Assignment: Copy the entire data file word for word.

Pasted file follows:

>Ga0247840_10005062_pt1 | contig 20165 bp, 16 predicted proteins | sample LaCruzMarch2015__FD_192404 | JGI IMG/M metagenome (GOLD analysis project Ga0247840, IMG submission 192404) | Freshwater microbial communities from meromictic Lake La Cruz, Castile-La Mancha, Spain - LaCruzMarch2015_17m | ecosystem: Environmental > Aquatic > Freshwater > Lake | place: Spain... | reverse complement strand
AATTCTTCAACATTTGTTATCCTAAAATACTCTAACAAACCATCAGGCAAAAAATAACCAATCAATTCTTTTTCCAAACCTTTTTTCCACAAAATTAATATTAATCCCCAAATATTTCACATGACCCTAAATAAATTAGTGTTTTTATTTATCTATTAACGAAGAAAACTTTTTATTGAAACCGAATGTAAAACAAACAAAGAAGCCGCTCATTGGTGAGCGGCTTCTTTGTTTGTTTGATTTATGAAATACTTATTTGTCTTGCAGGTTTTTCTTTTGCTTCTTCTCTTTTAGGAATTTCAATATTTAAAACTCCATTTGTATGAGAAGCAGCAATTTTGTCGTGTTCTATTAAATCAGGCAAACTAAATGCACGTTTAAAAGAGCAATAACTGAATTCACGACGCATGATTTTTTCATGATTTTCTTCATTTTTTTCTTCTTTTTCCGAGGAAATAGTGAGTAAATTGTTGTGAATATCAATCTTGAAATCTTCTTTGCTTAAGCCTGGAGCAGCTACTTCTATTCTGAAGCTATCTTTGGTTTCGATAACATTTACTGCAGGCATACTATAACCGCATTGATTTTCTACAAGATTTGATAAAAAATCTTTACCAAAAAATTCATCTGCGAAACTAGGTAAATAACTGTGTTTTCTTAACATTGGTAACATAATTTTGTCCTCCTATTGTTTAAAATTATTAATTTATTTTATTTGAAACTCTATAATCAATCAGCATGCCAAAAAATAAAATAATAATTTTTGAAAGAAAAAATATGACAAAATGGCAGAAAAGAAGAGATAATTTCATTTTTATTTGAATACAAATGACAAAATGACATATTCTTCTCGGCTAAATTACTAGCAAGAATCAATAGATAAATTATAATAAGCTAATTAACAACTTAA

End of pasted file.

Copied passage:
>Ga0247840_10005062_pt1 | contig 20165 bp, 16 predicted proteins | sample LaCruzMarch2015__FD_192404 | JGI IMG/M metagenome (GOLD analysis project Ga0247840, IMG submission 192404) | Freshwater microbial communities from meromictic Lake La Cruz, Castile-La Mancha, Spain - LaCruzMarch2015_17m | ecosystem: Environmental > Aquatic > Freshwater > Lake | place: Spain... | reverse complement strand
AATTCTTCAACATTTGTTATCCTAAAATACTCTAACAAACCATCAGGCAAAAAATAACCAATCAATTCTTTTTCCAAACCTTTTTTCCACAAAATTAATATTAATCCCCAAATATTTCACATGACCCTAAATAAATTAGTGTTTTTATTTATCTATTAACGAAGAAAACTTTTTATTGAAACCGAATGTAAAACAAACAAAGAAGCCGCTCATTGGTGAGCGGCTTCTTTGTTTGTTTGATTTATGAAATACTTATTTGTCTTGCAGGTTTTTCTTTTGCTTCTTCTCTTTTAGGAATTTCAATATTTAAAACTCCATTTGTATGAGAAGCAGCAATTTTGTCGTGTTCTATTAAATCAGGCAAACTAAATGCACGTTTAAAAGAGCAATAACTGAATTCACGACGCATGATTTTTTCATGATTTTCTTCATTTTTTTCTTCTTTTTCCGAGGAAATAGTGAGTAAATTGTTGTGAATATCAATCTTGAAATCTTCTTTGCTTAAGCCTGGAGCAGCTACTTCTATTCTGAAGCTATCTTTGGTTTCGATAACATTTACTGCAGGCATACTATAACCGCATTGATTTTCTACAAGATTTGATAAAAAATCTTTACCAAAAAATTCATCTGCGAAACTAGGTAAATAACTGTGTTTTCTTAACATTGGTAACATAATTTTGTCCTCCTATTGTTTAAAATTATTAATTTATTTTATTTGAAACTCTATAATCAATCAGCATGCCAAAAAATAAAATAATAATTTTTGAAAGAAAAAATATGACAAAATGGCAGAAAAGAAGAGATAATTTCATTTTTATTTGAATACAAATGACAAAATGACATATTCTTCTCGGCTAAATTACTAGCAAGAATCAATAGATAAATTATAATAAGCTAATTAACAACTTAA